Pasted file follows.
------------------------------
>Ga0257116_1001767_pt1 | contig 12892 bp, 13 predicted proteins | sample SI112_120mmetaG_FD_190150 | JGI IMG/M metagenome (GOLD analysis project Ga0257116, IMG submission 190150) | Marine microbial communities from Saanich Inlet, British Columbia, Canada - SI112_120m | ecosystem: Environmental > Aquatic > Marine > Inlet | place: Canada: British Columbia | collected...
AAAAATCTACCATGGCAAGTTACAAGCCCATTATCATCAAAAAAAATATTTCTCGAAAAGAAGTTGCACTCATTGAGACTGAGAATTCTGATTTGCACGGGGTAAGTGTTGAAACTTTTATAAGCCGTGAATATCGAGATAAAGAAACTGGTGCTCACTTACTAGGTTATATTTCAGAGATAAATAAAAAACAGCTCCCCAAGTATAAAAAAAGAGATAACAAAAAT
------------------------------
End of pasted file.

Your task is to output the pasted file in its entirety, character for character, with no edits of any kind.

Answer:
>Ga0257116_1001767_pt1 | contig 12892 bp, 13 predicted proteins | sample SI112_120mmetaG_FD_190150 | JGI IMG/M metagenome (GOLD analysis project Ga0257116, IMG submission 190150) | Marine microbial communities from Saanich Inlet, British Columbia, Canada - SI112_120m | ecosystem: Environmental > Aquatic > Marine > Inlet | place: Canada: British Columbia | collected...
AAAAATCTACCATGGCAAGTTACAAGCCCATTATCATCAAAAAAAATATTTCTCGAAAAGAAGTTGCACTCATTGAGACTGAGAATTCTGATTTGCACGGGGTAAGTGTTGAAACTTTTATAAGCCGTGAATATCGAGATAAAGAAACTGGTGCTCACTTACTAGGTTATATTTCAGAGATAAATAAAAAACAGCTCCCCAAGTATAAAAAAAGAGATAACAAAAAT